Growing up, sex was not something that my family spoke about. It was as if there were some secret handbook that stated, “Do not engage in conversations about sex or the reproductive health of women in this family.”
“I never want other women and girls to be scared to seek help.”
Although my grandma had endometrial cancer and my aunt breast cancer, no one made a point to sit us down and talk about it so I never asked. Even when I got my first my visit from “Aunt Flo,” I never told anyone or asked questions. I just dealt with it on my own.
My senior year of high school, I became sexually active. It was around this same time that my then boyfriend gave me gonorrhea. He was the only person I had been with, but he never acknowledged his role or said that he was sorry. I knew that I could not tell anyone in my family, and I was too ashamed. So at the age of 17, I went to the hospital alone. And I will never forget how that experience affected me physically and emotionally.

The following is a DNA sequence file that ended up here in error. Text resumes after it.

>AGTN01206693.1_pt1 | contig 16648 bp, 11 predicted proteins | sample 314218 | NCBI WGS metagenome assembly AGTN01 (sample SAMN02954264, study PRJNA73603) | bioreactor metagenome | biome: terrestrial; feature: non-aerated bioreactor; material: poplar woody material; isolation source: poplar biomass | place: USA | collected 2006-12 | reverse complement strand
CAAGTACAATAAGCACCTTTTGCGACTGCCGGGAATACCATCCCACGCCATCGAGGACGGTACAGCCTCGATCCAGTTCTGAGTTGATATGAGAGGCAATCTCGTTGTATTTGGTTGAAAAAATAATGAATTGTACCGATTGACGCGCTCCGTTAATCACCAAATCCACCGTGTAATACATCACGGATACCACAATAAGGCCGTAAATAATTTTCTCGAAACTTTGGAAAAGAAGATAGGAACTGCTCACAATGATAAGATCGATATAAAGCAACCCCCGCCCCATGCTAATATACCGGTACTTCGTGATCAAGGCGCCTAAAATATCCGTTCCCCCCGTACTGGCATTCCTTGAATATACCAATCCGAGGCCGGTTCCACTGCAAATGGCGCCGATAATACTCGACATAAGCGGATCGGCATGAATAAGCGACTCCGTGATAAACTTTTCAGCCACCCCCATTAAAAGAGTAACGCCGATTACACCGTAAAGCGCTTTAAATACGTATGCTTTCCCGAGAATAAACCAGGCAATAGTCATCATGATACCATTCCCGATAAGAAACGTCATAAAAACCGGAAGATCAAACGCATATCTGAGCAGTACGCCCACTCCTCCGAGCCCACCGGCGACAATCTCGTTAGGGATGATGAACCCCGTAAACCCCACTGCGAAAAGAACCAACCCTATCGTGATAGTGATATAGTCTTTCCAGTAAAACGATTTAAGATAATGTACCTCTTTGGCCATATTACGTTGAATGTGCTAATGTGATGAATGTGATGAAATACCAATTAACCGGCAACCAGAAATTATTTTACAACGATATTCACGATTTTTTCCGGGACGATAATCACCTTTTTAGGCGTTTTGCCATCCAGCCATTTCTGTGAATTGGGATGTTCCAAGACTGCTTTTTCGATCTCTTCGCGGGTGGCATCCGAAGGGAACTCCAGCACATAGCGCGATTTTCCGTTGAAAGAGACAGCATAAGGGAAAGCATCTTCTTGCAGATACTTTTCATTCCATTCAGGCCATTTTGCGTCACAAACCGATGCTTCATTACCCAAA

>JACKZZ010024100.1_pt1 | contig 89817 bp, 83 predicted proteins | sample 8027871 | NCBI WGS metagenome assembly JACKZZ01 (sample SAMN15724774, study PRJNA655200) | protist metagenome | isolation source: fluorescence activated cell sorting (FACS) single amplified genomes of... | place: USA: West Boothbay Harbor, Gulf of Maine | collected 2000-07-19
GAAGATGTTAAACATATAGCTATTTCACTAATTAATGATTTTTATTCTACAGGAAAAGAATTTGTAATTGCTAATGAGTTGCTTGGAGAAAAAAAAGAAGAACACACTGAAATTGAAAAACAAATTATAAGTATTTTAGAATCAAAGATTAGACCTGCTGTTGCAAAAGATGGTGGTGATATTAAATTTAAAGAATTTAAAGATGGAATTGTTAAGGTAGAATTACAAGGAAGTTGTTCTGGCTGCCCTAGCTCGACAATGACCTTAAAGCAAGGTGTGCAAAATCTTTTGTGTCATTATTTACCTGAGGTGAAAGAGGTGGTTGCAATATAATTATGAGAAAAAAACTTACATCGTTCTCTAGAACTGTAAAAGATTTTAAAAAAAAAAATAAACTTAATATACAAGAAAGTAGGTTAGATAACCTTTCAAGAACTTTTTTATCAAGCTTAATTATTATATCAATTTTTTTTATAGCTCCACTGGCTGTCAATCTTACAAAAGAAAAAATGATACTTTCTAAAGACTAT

Now that I am older, I try to be more aware of my health. I try to take care of myself and educate myself. However, I am still scared that one day I might be diagnosed with endometrial cancer or breast cancer. Every day I worry about my health as a young woman but society’s stigmas tell me to ignore those feelings.
That is why I fight for the sexual and reproductive rights of women in this country, especially young girls. I never want them to be scared. Scared to ask for help or to seek help. And to anyone who is trying to reinforce that element of fear into their lives I say: Shame on you. Shame on you for thinking that you have the right to control what women decide to do with their bodies and their lives.